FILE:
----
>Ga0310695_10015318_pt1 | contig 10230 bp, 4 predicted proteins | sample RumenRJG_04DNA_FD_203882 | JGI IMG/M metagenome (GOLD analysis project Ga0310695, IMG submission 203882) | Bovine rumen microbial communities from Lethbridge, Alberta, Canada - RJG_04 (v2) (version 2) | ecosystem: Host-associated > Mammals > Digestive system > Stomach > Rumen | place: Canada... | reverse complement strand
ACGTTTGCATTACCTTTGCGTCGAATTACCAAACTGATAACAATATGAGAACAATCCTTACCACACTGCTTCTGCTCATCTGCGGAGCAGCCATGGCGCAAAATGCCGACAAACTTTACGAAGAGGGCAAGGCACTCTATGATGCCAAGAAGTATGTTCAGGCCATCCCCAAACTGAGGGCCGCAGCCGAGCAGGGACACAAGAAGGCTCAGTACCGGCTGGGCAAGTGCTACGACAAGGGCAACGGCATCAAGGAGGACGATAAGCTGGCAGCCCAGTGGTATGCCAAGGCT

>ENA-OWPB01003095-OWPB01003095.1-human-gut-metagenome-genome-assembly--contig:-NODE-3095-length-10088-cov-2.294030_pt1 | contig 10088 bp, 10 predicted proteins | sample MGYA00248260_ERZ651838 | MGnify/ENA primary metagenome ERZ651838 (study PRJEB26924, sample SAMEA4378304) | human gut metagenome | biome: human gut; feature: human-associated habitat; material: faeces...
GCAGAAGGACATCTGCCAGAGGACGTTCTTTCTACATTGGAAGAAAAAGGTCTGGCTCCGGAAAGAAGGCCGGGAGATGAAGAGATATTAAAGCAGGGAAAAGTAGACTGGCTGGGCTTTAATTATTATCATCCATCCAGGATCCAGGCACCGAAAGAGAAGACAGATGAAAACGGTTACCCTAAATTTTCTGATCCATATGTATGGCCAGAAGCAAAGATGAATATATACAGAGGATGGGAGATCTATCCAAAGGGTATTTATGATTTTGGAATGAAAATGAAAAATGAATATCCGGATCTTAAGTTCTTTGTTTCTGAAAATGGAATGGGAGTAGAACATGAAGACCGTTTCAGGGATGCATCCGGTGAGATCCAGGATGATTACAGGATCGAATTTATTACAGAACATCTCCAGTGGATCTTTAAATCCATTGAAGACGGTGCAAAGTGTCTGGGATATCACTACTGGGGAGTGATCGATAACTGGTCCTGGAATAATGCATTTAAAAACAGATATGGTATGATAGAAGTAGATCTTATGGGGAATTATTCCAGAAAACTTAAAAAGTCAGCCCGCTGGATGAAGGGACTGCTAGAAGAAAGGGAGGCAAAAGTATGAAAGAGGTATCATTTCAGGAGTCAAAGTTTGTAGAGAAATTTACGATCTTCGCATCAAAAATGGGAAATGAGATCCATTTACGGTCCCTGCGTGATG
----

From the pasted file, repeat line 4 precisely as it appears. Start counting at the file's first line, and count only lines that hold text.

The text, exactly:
GCAGAAGGACATCTGCCAGAGGACGTTCTTTCTACATTGGAAGAAAAAGGTCTGGCTCCGGAAAGAAGGCCGGGAGATGAAGAGATATTAAAGCAGGGAAAAGTAGACTGGCTGGGCTTTAATTATTATCATCCATCCAGGATCCAGGCACCGAAAGAGAAGACAGATGAAAACGGTTACCCTAAATTTTCTGATCCATATGTATGGCCAGAAGCAAAGATGAATATATACAGAGGATGGGAGATCTATCCAAAGGGTATTTATGATTTTGGAATGAAAATGAAAAATGAATATCCGGATCTTAAGTTCTTTGTTTCTGAAAATGGAATGGGAGTAGAACATGAAGACCGTTTCAGGGATGCATCCGGTGAGATCCAGGATGATTACAGGATCGAATTTATTACAGAACATCTCCAGTGGATCTTTAAATCCATTGAAGACGGTGCAAAGTGTCTGGGATATCACTACTGGGGAGTGATCGATAACTGGTCCTGGAATAATGCATTTAAAAACAGATATGGTATGATAGAAGTAGATCTTATGGGGAATTATTCCAGAAAACTTAAAAAGTCAGCCCGCTGGATGAAGGGACTGCTAGAAGAAAGGGAGGCAAAAGTATGAAAGAGGTATCATTTCAGGAGTCAAAGTTTGTAGAGAAATTTACGATCTTCGCATCAAAAATGGGAAATGAGATCCATTTACGGTCCCTGCGTGATG